Compiled and edited by Charles J. Kappler. Washington : Government Printing Office, 1904.
|Chap. 109||Intoxicants. Sale of intoxicants forbidden.|
|Chap. 109|| to allottees, when.|
|Chap. 109|| to Indians under agent.|
|Chap. 109|| to Indian wards.|
|Chap. 109||Introduction into Indian country forbidden.|
|Chap. 109||Indian country defined.|
|Chap. 109||Committed until fine paid.|
|Chap. 109|| Authority from War Department a defense.
1884, July 4, ch. 180, par. 4, ante, p. 31.
|Sec. 2|| Repeal.
1892, July 23, ch. 234, ante, p. 63.
cRevised Statutes, section 2139 is re-enacted with amendments, by 1892, July 23, chapter 234 (ante, p. 63). The above act enlarges the provisions of the act of 1892 by amplifying the definitions of the forbidden liquors and providing more specifically the classes of Indians affected. The latter portion of the first section of the above act is substantially repeated from the act of 1892. The former act contains provisions in regard to the procedure, which are apparently not affected by the above act.
As to status of Indian allottees, see 41 Fed. Rep., 705; 64 Fed. Rep., 417.
As to sale of intoxicants to Indians in Alaska see act of 1899, March 3, chapter 429, section 142 (post, p. 104).
Be it enacted, &c., That any person who shall sell, give away, dispose of, exchange, or barter any malt, spirituous, or vinous liquor, including beer, ale, and wine,
or any ardent or other intoxicating liquor of any kind whatsoever, or any essence, extract, bitters, preparation, compound, composition, or any article whatsoever, under any name, label, or brand, which produces intoxication,
to any Indian to whom allotment of land has been made while the title to the same shall be held in trust by the Government,
or to any Indian award of the Government under charge of any Indian superintendent or agent,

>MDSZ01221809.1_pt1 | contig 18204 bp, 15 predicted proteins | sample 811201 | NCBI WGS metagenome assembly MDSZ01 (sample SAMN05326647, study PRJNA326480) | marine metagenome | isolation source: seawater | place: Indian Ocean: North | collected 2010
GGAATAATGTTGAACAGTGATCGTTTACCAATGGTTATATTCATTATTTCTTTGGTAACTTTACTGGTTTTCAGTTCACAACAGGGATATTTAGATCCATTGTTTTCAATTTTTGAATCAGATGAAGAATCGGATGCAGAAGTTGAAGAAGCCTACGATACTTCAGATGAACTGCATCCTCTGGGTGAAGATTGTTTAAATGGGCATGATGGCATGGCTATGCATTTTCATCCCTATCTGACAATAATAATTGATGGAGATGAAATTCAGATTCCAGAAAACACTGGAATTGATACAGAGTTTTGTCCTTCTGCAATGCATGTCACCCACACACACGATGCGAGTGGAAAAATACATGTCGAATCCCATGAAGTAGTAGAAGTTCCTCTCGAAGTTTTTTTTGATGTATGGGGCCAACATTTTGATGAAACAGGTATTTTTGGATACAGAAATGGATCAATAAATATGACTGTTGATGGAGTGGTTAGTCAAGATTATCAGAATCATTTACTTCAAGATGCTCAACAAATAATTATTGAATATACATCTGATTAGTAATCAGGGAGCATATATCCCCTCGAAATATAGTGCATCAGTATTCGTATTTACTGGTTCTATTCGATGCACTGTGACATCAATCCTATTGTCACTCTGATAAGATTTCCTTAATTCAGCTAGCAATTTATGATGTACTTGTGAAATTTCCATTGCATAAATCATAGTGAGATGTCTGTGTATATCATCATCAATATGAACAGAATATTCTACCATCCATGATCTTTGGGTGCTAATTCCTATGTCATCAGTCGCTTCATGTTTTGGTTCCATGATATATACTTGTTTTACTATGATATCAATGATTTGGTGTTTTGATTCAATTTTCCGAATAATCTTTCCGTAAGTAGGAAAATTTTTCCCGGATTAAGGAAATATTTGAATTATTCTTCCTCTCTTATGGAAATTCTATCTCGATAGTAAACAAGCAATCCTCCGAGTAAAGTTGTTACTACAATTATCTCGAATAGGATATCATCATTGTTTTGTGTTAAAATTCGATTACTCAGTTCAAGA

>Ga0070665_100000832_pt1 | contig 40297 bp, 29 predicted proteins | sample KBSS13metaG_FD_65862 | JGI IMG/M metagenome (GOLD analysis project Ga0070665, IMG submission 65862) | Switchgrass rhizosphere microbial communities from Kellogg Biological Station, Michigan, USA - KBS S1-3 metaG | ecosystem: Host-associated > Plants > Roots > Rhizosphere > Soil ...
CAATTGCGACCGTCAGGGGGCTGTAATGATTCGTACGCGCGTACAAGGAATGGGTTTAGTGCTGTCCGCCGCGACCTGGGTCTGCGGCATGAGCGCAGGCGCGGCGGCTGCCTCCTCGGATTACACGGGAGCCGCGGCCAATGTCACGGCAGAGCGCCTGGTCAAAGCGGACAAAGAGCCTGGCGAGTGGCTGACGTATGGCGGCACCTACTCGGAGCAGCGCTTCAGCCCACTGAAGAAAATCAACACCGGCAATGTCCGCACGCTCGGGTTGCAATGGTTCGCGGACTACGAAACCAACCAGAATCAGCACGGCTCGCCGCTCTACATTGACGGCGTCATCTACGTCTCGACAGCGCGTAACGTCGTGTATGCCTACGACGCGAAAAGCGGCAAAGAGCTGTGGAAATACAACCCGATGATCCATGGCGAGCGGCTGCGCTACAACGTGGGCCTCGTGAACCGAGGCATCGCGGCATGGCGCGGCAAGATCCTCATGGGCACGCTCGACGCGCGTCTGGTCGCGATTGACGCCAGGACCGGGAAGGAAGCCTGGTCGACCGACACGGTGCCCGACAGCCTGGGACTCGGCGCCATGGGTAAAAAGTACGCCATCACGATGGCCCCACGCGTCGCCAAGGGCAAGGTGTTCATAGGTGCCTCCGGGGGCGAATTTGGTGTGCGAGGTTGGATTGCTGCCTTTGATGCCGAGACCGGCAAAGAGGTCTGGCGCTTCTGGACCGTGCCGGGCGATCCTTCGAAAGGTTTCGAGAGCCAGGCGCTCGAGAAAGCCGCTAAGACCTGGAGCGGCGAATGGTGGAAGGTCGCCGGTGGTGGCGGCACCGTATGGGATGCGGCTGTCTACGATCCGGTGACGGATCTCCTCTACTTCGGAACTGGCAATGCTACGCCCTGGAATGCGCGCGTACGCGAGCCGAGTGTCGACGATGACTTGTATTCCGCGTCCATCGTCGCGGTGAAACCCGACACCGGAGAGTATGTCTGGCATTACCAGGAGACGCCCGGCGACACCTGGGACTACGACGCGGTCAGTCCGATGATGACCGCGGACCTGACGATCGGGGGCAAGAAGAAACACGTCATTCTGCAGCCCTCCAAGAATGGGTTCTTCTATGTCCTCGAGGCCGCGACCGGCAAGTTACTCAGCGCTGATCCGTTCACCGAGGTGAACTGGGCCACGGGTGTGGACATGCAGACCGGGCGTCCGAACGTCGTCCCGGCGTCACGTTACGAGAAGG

or any Indian, including mixed bloods, over whom the Government, through its departments, exercises guardianship,
and any person who shall introduce or attempt to introduce any malt, spirituous, or vinous liquor, including beer, ale, and wine, or any ardent or intoxicating liquor of any kind whatsoever into the Indian country,
which term shall include any Indian allotment while the title to the same shall be held in trust by the Government, or while the same shall remain inalienable by the allottee without the consent of the United States,
shall be punished by imprisonment for not less than sixty days, and by a fine of not less than one hundred dollars for the first offense and not less than two hundred dollars for each offense thereafter:
Provided however, That the person convicted shall be committed until fine and costs are paid.
But it shall be a sufficient defense to any charge of introducing or attempting to introduce ardent spirits, ale, beer, wine, or intoxicating liquors into the Indian country that the acts charged were done under authority, in writing, from the War Department or any officer duly authorized thereunto by the War Department.
That so much of the Act of the twenty-third day of July, eighteen hundred and ninety-two, as is inconsistent with the provisions of this Act is hereby repealed. [January 30, 1897.]